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What can I do if my employer says something about me that isn’t true?

Depending on the circumstances of the case, you may have a case of defamation against your employer. If what was said was a false statement made to other people (or placed in your personnel file) and the statement was not an opinion, you might be able to obtain money damages to compensate you for the damage to your career.

The U.S. Supreme Court recently heard a case concerning an airline pilot  who sued for defamation. Read more here. In this case, the pilot was pulled off of a flight on which he was a passenger after coworkers reported that he was “mentally unstable” and could be armed. (He was not.) The airline argued that since 9/11, laws encouraging employees to report any strange behavior on airplanes- well founded or not- meant that it could not be liable for being, in effect, too cautious.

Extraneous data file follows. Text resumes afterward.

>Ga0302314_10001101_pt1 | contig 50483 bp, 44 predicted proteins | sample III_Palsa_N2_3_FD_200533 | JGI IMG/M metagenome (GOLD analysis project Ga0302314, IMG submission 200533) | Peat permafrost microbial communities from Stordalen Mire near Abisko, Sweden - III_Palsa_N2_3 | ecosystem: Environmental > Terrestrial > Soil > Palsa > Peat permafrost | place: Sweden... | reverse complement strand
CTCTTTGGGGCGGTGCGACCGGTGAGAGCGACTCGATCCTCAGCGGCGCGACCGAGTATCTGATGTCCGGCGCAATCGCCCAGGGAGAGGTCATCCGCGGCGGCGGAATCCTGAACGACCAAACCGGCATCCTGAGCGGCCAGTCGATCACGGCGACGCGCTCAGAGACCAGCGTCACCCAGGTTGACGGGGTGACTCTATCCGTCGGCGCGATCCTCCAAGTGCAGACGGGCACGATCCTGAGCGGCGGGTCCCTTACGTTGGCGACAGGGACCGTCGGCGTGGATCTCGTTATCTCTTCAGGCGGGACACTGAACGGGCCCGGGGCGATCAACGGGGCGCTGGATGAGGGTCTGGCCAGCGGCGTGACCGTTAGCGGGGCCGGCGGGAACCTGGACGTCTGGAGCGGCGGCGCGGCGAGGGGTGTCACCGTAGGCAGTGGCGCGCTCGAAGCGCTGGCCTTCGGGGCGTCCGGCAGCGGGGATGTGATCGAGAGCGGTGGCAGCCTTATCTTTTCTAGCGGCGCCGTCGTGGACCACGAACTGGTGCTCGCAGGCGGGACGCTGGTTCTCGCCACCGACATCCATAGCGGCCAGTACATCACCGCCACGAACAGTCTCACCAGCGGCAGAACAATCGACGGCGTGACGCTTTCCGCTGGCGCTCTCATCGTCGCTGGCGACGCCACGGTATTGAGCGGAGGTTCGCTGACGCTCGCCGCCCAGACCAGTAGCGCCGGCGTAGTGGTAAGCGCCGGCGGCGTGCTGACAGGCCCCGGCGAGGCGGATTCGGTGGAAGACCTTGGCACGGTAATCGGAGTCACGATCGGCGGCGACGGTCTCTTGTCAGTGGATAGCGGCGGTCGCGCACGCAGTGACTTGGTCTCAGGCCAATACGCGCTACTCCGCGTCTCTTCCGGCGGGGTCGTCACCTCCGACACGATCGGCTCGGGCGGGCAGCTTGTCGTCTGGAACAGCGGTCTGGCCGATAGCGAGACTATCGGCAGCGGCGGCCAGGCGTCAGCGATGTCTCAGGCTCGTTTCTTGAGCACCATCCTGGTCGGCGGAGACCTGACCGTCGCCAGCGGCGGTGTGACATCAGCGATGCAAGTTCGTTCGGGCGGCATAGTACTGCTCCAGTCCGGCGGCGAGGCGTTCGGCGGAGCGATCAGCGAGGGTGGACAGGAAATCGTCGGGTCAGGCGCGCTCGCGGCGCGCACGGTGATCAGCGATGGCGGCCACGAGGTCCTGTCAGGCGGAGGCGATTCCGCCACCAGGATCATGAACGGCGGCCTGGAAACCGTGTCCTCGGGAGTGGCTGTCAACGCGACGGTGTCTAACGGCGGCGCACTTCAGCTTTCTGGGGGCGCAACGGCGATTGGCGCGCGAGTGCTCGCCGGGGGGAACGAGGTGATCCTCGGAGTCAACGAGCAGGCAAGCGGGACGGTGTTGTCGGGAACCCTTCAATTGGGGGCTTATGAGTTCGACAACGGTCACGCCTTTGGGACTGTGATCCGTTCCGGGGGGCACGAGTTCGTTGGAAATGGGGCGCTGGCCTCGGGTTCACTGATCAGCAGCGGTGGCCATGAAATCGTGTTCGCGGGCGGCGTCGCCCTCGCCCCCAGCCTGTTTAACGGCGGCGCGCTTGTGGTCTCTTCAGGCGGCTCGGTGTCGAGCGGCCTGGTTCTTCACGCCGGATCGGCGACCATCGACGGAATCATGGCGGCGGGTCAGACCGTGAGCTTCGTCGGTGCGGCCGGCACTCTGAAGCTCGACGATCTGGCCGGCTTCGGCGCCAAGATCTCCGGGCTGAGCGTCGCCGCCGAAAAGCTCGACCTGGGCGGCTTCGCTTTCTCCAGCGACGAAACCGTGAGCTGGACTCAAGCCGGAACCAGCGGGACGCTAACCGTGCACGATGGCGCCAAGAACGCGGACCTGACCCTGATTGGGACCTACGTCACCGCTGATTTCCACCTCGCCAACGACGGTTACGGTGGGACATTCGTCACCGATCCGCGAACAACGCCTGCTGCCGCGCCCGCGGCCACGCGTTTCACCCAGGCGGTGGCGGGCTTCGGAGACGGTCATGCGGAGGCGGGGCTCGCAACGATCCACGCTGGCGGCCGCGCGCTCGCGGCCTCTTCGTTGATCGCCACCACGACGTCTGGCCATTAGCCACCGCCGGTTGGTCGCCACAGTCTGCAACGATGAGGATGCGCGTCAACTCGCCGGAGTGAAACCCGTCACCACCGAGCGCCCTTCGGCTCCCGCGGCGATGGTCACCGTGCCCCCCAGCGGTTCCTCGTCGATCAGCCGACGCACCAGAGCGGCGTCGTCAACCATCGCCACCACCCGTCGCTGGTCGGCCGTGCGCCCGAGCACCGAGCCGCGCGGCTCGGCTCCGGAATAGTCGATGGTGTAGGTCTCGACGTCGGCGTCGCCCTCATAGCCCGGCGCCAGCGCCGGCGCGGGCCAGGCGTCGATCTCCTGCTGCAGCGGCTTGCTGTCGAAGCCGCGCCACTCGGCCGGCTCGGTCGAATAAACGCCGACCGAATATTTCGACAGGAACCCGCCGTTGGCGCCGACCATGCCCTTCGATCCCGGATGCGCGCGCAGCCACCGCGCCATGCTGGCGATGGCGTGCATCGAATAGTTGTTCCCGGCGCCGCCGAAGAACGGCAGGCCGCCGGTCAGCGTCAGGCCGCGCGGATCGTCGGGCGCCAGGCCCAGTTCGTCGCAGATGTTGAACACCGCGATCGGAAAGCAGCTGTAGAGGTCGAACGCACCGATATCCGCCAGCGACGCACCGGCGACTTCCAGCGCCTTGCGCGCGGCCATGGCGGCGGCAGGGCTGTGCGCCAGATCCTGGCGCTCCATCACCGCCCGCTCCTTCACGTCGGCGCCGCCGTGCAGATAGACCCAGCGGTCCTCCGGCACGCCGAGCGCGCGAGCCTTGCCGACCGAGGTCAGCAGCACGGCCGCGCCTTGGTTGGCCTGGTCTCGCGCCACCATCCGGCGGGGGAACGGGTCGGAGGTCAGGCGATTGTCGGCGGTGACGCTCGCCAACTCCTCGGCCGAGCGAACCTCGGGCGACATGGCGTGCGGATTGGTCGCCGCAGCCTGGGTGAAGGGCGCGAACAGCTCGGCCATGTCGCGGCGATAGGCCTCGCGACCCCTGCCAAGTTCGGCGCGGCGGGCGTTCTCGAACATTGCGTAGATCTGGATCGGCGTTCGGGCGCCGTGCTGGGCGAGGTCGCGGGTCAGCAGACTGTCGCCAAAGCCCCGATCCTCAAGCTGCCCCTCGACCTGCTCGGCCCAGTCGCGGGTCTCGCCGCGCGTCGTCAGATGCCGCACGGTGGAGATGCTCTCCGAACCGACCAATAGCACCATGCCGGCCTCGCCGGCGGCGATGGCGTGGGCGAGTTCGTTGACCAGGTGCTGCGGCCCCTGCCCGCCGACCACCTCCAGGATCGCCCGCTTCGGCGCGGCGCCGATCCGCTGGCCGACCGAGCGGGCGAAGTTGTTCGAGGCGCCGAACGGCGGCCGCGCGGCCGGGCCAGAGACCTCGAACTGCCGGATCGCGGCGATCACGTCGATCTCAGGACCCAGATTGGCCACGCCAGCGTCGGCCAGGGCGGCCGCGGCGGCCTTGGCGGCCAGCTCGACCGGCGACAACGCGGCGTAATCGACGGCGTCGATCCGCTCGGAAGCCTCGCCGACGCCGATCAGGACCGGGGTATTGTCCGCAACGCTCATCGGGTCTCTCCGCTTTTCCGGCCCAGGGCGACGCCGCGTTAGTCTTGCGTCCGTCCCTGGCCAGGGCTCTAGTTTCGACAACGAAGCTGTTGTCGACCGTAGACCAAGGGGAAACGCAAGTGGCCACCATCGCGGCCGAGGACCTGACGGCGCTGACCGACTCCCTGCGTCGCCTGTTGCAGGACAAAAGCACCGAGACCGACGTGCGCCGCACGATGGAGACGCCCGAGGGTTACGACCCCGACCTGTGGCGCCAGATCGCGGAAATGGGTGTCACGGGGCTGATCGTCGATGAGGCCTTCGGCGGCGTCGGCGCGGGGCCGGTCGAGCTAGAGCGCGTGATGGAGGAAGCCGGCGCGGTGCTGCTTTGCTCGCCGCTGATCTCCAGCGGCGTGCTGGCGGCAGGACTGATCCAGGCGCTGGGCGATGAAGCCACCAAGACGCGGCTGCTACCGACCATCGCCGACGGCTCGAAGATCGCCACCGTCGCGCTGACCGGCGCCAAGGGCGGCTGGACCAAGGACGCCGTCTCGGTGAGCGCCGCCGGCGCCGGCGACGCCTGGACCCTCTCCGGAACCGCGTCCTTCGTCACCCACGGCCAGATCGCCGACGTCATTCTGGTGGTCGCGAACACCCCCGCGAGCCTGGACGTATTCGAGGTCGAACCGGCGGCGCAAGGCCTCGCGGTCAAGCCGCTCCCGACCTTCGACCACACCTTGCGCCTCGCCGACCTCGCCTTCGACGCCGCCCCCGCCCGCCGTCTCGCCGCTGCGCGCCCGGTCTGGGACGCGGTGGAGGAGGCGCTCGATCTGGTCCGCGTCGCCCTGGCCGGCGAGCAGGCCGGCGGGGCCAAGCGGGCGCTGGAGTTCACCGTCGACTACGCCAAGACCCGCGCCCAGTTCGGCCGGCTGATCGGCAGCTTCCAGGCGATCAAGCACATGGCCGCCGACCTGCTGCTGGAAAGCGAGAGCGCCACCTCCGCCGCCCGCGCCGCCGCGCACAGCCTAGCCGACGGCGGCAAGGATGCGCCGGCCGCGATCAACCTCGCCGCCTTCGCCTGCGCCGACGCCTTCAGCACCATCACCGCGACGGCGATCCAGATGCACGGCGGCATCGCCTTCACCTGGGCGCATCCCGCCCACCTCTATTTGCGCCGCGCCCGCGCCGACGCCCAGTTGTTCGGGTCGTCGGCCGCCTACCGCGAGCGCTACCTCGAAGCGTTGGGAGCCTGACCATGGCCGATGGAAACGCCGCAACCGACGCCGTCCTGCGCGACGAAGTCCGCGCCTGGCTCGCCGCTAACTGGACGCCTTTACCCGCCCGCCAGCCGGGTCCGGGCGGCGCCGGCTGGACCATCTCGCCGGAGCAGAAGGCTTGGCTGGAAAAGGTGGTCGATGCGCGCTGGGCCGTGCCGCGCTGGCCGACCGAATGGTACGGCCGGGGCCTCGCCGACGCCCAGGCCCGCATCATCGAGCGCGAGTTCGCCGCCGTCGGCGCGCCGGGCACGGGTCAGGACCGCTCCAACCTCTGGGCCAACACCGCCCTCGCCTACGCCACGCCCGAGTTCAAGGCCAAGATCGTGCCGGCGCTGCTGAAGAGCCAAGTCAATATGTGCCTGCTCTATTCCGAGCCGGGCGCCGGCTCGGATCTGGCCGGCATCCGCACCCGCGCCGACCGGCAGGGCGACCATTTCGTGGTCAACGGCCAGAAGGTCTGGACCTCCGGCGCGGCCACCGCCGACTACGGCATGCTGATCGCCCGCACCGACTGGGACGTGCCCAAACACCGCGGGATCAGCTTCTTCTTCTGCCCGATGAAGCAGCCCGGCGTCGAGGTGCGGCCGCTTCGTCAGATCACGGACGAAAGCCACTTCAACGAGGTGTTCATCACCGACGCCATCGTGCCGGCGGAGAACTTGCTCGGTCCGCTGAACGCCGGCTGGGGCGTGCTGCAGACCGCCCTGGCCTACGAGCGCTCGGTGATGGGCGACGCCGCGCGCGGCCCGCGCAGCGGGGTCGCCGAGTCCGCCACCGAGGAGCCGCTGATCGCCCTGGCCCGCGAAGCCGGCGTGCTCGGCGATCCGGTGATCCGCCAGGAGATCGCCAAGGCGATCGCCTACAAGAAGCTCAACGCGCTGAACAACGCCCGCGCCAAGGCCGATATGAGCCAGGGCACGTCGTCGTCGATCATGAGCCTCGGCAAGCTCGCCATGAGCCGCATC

In Connecticut, workers can sue and win if their employer fires them for false reasons as long as the employer was reckless in doing so. An example is a worker who was fired for allegedly violating a restraint procedure at a hospital when in fact he did not violate it. The employer claimed he violated the procedure even though it didn’t interview anyone who was actually present during the restraint.

What do you think? Should the law protect statements of this kind? Weigh in on Facebook or Twitter!